HARRISONBURG -- With every tick of the clock, the country gets closer and closer to a government shutdown. Yet Democrats and Republicans on Capitol Hill still have very different ideas of what needs to be done.
"Those who pin their hopes on a functioning Congress seem to be playing a losing game these days," said political analyst Dr. Steve Longenecker, a Bridgewater College professor.
An early-morning vote in the House of Representatives did not move Congress any closer to keeping the federal government open.
"The most conservative House Republicans seem very content with the situation," Dr. Longenecker said. "The situation is deadlocked and they feel pretty good about that. And on the other hand, the White House has refused to negotiate with what they consider to be hostage takers."
The House bill - which would fund the government while delaying the implementation of the Affordable Care Act - passed 231 to 192.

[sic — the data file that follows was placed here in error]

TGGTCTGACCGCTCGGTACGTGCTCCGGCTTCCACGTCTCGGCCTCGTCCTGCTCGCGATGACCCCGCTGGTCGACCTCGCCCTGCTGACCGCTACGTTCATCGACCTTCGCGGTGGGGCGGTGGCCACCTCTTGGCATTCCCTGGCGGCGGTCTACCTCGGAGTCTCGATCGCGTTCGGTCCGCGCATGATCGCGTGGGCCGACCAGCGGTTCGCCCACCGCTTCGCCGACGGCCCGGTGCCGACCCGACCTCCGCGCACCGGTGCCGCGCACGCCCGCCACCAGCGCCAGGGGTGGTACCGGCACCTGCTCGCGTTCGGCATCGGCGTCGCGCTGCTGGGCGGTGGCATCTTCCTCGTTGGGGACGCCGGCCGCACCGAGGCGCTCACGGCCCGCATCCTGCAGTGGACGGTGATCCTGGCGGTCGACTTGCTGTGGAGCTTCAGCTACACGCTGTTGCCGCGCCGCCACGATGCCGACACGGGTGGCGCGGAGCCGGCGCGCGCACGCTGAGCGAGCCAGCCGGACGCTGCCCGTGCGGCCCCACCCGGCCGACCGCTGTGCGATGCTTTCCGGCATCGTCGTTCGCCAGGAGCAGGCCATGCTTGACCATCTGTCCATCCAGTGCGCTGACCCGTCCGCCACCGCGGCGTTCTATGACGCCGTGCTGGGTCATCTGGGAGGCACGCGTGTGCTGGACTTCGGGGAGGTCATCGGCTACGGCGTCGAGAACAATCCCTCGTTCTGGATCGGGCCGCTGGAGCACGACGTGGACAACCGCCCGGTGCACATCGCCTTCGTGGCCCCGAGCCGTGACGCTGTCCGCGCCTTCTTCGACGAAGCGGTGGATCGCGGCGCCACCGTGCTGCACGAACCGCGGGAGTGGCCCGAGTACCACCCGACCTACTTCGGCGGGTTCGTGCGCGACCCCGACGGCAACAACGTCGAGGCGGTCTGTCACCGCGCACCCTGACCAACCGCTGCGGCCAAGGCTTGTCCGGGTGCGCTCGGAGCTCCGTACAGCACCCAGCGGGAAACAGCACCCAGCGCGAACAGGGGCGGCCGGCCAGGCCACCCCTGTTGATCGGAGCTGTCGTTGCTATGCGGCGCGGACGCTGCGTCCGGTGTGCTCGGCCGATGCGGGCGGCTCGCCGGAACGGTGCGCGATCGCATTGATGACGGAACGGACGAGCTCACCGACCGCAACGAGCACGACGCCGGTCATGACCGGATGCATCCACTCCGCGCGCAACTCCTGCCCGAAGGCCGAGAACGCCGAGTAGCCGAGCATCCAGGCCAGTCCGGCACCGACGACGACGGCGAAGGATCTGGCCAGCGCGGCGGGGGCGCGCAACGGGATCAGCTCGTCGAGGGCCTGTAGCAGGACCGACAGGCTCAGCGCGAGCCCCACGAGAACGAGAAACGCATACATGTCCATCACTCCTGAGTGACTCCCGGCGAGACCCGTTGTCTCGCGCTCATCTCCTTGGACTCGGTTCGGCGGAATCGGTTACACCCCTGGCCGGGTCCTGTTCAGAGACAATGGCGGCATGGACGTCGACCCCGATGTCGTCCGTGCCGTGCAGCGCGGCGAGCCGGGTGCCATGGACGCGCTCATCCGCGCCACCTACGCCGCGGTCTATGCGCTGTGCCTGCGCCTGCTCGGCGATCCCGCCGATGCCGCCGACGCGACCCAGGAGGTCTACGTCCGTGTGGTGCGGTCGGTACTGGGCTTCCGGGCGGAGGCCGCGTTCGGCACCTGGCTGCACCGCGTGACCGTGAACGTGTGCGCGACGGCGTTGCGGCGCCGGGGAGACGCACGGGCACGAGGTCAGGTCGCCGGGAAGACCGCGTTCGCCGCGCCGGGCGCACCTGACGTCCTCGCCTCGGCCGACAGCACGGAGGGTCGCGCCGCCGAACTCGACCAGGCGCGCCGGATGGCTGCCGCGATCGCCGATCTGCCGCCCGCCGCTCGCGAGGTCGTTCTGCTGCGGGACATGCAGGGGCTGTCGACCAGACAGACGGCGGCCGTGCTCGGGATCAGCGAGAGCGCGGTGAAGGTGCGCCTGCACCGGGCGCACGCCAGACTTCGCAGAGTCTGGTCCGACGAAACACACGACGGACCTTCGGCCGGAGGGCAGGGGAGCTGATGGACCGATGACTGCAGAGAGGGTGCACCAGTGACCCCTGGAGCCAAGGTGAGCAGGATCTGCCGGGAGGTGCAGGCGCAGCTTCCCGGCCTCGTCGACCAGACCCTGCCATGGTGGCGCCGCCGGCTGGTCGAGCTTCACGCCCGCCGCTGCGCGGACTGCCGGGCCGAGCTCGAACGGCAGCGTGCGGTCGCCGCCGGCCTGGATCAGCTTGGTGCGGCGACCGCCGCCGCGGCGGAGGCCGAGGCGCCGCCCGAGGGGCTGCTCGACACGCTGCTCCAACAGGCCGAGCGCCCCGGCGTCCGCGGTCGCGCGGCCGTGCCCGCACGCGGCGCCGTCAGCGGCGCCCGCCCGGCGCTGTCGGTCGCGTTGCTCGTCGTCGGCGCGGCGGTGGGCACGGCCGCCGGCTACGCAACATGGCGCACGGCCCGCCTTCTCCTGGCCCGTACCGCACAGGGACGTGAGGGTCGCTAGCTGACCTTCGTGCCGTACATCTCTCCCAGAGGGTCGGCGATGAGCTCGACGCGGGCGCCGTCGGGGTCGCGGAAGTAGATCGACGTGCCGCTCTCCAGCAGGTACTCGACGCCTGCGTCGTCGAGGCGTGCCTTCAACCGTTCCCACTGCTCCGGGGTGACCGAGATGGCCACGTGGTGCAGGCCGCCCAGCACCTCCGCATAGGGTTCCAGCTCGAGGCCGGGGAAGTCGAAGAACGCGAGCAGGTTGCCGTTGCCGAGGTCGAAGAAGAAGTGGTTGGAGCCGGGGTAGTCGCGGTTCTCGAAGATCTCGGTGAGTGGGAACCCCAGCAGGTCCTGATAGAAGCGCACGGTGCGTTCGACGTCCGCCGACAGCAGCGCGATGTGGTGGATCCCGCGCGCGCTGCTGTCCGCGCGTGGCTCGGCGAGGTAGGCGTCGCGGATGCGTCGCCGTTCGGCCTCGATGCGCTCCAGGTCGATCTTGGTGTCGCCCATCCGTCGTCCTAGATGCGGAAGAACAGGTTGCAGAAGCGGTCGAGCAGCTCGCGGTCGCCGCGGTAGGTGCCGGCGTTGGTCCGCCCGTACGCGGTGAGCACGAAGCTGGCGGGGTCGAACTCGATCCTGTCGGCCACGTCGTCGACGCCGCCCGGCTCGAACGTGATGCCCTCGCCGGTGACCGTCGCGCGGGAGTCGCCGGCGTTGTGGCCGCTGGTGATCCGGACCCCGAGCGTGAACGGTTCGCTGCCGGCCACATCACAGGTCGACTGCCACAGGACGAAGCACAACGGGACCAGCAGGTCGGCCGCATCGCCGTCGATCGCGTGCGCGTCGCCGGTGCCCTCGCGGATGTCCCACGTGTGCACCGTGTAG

Rep. Bob Goodlatte (R-Va.) was among those voting in favor of the bill.
In a statement he said: "I urge Harry Reid and the Democratic leadership to accept this compromise. However if the Senate refuses to work with the House, Members of the Armed Forces should not be subject to the Senate's political ploys."
Meanwhile, staffers for Virginia's senators referred WHSV to statements released earlier this week.
"[T]here's a right way and a wrong way to do business," said Sen. Tim Kaine (D-Va.) in a statement on Friday. "We should have policy debates in the normal way and not let them intrude on basic responsibilities like operating government and honoring our fiscal obligations."
Senator Mark Warner said in a statement: "We've wasted a week on political shenanigans while every minute we wait brings us closer to a government shutdown.... We cannot allow ideological issues to stop us from funding the basic operations of the government, and we should be working to get the nation's fiscal house in order."
"We're seeing deadlock," Dr. Longenecker said. "And that's symptomatic of a split electorate, of a deeply divided nation."
Dr. Longenecker said at this point he does expect to see a government shutdown, but that it is hard to predict how long - or how short - it would last.
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